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Whisky Traders

How we Lived with Other People

Whisky Traders

Whisky Traders

As more Naapiikoan (white people) came into our territory changes happened that we could not control. These newcomers did not want furs, mookimanni, (pemmican) or dry meat. They wanted buffalo robes. These were sent to Fort Benton, Montana, where they were loaded onto steamboats and shipped to the eastern United States. The thick hides were made into robes for sleighs and coats.

Naapiaohkii (whisky) was the most important item these Americans traded. The effects were disastrous for us. We began fighting amongst ourselves and treating each other without respect.

Whisky Traders Whisky Traders

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Courtesy of Glenbow Museum


Deaths from Alcohol

The whisky the traders brought us was a rotgut mixture of alcohol, pepper, gunpowder, and other toxins. As a result many of our people died from poisoning.


From Bull Plume's Winter Count - Deaths from Alcohol, Collection of Glenbow Museum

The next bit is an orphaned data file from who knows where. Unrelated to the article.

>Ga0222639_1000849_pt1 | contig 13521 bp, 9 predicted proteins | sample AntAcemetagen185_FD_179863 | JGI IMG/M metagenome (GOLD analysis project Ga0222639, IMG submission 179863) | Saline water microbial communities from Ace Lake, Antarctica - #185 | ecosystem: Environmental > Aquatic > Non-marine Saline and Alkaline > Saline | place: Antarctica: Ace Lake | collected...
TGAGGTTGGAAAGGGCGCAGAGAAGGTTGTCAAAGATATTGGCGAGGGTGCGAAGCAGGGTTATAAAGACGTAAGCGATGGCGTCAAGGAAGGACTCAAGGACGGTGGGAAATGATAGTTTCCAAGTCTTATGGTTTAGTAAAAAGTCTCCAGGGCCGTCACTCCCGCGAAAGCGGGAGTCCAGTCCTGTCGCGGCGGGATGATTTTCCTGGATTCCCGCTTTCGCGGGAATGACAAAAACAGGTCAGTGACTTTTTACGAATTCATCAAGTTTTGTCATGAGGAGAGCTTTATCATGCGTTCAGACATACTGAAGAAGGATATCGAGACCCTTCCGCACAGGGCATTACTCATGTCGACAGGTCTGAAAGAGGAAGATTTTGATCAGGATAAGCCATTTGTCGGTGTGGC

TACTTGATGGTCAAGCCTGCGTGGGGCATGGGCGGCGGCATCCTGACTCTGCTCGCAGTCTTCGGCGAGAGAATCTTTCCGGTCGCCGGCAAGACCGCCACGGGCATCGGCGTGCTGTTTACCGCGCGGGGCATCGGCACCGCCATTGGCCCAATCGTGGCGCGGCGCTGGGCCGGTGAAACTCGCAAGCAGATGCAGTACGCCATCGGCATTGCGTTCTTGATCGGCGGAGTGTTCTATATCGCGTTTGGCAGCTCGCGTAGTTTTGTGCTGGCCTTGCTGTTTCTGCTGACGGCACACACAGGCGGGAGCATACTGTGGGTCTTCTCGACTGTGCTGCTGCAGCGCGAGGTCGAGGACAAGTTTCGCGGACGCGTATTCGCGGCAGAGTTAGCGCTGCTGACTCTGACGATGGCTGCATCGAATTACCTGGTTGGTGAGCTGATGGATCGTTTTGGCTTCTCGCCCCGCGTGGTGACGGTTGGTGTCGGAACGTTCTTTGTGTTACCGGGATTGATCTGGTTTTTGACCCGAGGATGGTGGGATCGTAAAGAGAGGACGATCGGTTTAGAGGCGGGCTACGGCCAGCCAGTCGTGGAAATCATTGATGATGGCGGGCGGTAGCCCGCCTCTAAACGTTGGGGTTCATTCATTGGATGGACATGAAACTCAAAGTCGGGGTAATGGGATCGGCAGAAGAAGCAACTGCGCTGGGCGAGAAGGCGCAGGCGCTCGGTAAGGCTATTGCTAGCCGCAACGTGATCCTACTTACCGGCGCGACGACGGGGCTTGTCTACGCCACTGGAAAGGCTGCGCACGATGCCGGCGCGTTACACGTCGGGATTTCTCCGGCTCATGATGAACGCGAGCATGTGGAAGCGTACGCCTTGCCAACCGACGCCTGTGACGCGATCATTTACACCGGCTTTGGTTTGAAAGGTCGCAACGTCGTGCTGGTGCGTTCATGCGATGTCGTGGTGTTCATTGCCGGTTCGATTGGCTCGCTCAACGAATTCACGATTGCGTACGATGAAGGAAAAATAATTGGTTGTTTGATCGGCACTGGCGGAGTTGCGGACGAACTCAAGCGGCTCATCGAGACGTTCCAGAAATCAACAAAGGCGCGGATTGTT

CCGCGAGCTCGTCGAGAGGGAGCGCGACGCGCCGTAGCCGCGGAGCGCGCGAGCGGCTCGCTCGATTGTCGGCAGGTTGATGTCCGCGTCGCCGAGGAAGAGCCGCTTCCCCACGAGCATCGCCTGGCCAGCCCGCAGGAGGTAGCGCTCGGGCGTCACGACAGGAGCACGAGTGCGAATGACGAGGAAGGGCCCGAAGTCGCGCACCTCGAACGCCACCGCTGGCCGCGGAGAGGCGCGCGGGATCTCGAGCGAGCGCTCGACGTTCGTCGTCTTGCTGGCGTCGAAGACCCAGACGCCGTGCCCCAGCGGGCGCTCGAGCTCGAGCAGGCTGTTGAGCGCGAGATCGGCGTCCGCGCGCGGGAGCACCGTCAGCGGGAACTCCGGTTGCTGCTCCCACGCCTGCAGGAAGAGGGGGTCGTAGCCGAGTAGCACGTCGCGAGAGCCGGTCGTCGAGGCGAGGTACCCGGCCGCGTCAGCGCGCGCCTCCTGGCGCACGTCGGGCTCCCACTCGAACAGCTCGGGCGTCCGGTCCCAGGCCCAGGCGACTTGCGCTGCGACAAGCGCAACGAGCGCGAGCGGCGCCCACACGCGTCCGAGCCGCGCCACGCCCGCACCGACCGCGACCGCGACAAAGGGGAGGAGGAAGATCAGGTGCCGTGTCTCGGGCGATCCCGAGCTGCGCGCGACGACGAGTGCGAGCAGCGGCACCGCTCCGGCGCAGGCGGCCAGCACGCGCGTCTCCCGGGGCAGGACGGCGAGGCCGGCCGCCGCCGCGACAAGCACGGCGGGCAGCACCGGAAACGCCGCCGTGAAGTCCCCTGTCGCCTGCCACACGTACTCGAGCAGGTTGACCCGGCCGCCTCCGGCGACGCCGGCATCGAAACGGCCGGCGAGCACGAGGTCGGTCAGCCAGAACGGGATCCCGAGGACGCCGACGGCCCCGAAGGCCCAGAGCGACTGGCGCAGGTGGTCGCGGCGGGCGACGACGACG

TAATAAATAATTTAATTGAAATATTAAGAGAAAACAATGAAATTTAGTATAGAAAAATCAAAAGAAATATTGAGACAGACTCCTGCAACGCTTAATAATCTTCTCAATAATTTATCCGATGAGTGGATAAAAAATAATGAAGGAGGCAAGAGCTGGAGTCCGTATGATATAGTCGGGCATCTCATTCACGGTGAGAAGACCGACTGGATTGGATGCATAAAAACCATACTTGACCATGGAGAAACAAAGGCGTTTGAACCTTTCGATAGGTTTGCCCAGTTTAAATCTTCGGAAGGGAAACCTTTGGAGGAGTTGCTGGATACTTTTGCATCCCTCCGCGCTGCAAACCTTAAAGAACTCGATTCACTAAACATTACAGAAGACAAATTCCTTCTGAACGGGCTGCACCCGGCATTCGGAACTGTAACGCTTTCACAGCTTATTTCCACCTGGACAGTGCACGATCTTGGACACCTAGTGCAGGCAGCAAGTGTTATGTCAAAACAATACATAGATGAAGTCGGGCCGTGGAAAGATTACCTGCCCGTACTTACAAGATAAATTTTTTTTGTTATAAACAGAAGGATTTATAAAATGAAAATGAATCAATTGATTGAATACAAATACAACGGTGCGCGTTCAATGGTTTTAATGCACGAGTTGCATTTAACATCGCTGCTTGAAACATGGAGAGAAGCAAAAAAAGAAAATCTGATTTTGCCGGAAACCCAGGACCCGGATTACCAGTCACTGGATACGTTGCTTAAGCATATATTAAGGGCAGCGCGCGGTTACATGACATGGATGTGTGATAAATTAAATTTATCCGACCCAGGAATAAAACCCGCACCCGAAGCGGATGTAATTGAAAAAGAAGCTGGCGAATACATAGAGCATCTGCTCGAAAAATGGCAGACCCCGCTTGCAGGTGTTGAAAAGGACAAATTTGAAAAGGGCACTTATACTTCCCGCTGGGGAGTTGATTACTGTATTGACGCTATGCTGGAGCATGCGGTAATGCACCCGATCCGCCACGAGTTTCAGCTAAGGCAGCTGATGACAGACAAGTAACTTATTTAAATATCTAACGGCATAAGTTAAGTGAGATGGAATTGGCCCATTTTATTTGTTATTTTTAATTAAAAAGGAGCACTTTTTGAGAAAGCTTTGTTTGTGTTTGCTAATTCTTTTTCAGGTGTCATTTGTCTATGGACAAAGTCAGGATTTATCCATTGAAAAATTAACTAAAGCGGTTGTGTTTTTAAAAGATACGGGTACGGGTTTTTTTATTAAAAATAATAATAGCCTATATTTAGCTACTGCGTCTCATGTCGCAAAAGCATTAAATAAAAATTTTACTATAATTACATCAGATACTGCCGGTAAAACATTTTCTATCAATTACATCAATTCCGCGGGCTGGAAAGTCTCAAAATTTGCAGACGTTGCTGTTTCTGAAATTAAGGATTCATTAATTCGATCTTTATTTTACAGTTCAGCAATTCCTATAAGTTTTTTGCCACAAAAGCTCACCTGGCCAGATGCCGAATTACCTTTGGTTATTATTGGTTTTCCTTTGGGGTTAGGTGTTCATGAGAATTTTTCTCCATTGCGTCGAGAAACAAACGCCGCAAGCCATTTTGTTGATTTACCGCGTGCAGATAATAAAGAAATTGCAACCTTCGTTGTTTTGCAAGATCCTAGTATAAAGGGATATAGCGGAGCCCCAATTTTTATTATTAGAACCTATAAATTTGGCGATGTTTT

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From Bull Plume's Winter Count
Collection of Glenbow Museum


Our Last Pisskan

The last Pisskan (buffalo jump) was used about 1868. By this time we had horses and rifles and preferred to chase the buffalo.

Winter Count
1868 – When we last made corrals for buffalo.

Winter Count 1868 - When we last made corrals for buffalo.  From Bull Plume's Winter Count, Collection of Glenbow Museum

From Bull Plume's Winter Count
Collection of Glenbow Museum


The Last Battle

The last battle between the Cree and our people took place near present-day Lethbridge in 1870. The Cree thought we were weak from smallpox. They attacked a small camp of Kainai. But a larger camp of Piikani were nearby and soon the Cree were outnumbered. This was the last time the Cree and Blackfoot fought each other.

Winter Count
1870 – When we beat the Cree at Lethbridge.

1870 - When we beat the Cree at Lethbridge.  From Bull Plume's Winter Count, Collection of Glenbow Museum

From Bull Plume's Winter Count
Collection of Glenbow Museum


Maohksisoka’simiiksi
(North-West Mounted Police)

The Maohksisoka’simiiksi (North-West Mounted Police) were sent west to evict the American whisky traders and restore order. They also brought a new law to our people.

R.B. Nevitt, First Whiskey Spilled, 1874 watercolour and pencil, Collection of Glenbow Museum 747.11

R.B. Nevitt,
First Whiskey Spilled, 1874,
Collection of Glenbow Museum


When There were Many Buffalo

In 1875 the I.G. Baker Company at Fort Benton, Montana, shipped 75,000 buffalo hides to the eastern United States. Most of these were traded by our people for other items.

Winter Count
1875 – When there were many buffalo.

Winter Count  1875 - When there were many buffalo. From Bull Plume's Winter Count, Collection of Glenbow Museum

From Bull Plume's Winter Count
Collection of Glenbow Museum


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